Once I had a clear idea of some of the screens and features I wanted to design for the final experience, it was time to move to the visual design. My approach to visual design is systematic and starts with building a set of foundations or systems that allow me to easily scale, depending on the needs of the project. In this instance, I wanted the interface to be unintrusive while also giving a sense of luxury and high spec technology.
I dedicated a significant amount of time to testing different typefaces in different sizes, colours and scenarios. After various explorations, I chose Lato as the final typeface, due to its sense of transparency and ease of legibility across all sizes and formats, without losing its elegance and strength, key traits I wanted to transmit with the Hypercommute brand and experience.
Regarding shape and colour, I wanted to use a limited colour palette with darker tones that reflected a feeling of premium and luxury experiences. I therefore spent some time testing component cards with varying tones of gray. I chose two of the foundations to build all dashboard component and their variations.
For the brand's look and feel, I wanted to capture the essence of travel, incorporating visual elements that are both practical and reassuring within every train passenger's experience. I therefore played with the Network Railway Map as a reference to create a system of lines and shapes that would serve as brand elements and building blocks for illustrations.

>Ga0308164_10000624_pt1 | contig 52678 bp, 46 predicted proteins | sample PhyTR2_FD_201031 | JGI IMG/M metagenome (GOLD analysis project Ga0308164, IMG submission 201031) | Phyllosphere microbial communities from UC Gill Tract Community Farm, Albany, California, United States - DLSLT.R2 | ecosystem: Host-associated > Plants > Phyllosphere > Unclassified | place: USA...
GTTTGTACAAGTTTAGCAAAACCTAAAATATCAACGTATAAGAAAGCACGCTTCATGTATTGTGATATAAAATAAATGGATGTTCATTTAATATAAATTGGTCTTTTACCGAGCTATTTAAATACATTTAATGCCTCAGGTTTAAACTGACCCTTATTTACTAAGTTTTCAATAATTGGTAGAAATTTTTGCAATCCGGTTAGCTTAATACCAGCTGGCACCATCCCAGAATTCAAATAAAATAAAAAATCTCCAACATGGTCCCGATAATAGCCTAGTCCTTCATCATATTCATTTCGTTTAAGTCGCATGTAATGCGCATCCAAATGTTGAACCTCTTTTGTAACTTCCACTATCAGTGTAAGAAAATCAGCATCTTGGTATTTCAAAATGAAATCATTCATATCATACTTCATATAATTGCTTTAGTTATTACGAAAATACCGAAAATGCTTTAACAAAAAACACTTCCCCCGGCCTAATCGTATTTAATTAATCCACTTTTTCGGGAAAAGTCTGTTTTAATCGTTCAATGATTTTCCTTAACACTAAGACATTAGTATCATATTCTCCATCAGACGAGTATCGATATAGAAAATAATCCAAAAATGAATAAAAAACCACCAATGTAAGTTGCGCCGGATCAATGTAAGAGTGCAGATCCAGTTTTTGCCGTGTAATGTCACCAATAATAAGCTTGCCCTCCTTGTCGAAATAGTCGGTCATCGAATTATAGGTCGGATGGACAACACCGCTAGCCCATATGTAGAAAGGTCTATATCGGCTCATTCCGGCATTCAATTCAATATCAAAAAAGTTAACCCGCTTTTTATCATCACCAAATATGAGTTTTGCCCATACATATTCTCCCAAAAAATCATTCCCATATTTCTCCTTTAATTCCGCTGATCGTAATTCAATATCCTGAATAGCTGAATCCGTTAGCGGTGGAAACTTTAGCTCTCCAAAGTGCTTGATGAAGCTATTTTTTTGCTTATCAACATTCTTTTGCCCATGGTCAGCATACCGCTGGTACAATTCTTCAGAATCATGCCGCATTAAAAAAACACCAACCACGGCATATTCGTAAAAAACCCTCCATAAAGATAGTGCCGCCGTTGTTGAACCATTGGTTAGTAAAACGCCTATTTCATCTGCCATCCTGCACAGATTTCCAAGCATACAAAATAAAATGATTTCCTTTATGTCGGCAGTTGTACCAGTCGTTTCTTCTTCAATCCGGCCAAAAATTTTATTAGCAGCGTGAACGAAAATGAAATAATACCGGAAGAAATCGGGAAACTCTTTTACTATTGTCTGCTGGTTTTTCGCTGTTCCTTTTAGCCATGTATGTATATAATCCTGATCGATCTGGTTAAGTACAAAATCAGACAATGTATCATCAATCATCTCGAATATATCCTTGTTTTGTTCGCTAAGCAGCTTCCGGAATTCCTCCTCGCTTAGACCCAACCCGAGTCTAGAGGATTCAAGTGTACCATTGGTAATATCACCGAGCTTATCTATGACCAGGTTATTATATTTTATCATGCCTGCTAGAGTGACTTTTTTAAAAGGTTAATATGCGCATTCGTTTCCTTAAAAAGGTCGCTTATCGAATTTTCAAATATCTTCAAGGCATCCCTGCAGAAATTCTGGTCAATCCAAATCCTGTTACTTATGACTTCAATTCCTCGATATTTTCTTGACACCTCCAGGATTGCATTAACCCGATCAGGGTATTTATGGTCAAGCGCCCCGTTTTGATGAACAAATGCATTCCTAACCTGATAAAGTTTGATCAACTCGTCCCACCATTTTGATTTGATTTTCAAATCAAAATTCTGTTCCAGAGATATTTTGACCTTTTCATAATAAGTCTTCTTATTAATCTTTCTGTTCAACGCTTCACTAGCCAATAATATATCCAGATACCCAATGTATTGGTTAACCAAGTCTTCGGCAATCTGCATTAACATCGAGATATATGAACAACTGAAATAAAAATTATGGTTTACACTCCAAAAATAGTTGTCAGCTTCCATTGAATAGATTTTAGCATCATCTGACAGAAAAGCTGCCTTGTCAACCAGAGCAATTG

Stage 4: Solution
The next stage of the process was about slotting all of the pieces together into a final product that could be tested and refined. Using the journeys and visual foundations established in the previous stages, I focused on designing a compelling product experience that showed future users the value of using the Hypercommute app for their luxury train commutes.
The dashboard is the single entry point for users and can be accessed in different stages of the journey (Booking, Pre-travel, During travel and Post-travel).
When it comes to hierarchy of messaging, we have a clear greeting message, weather and "live journey" component at the top of the screen. My intention behind this component was to have a single element showing the latest up-to-date information to users. Leveraging the insights gathered in the Experience Map during the Discovery stage, I was able to map this component to different stages of the journey and show expected behavior for different scenarios.
One of the biggest painpoints when it comes to train journeys is delays. I therefore set myself a constraint early on in the process: "The train journey might be delayed, before or during travel". Given the need to address this constraint as well as address the main user problem of having access to relevant information at all times of the journey, I created variations for the live journey component, showing intended messaging for delayed journeys.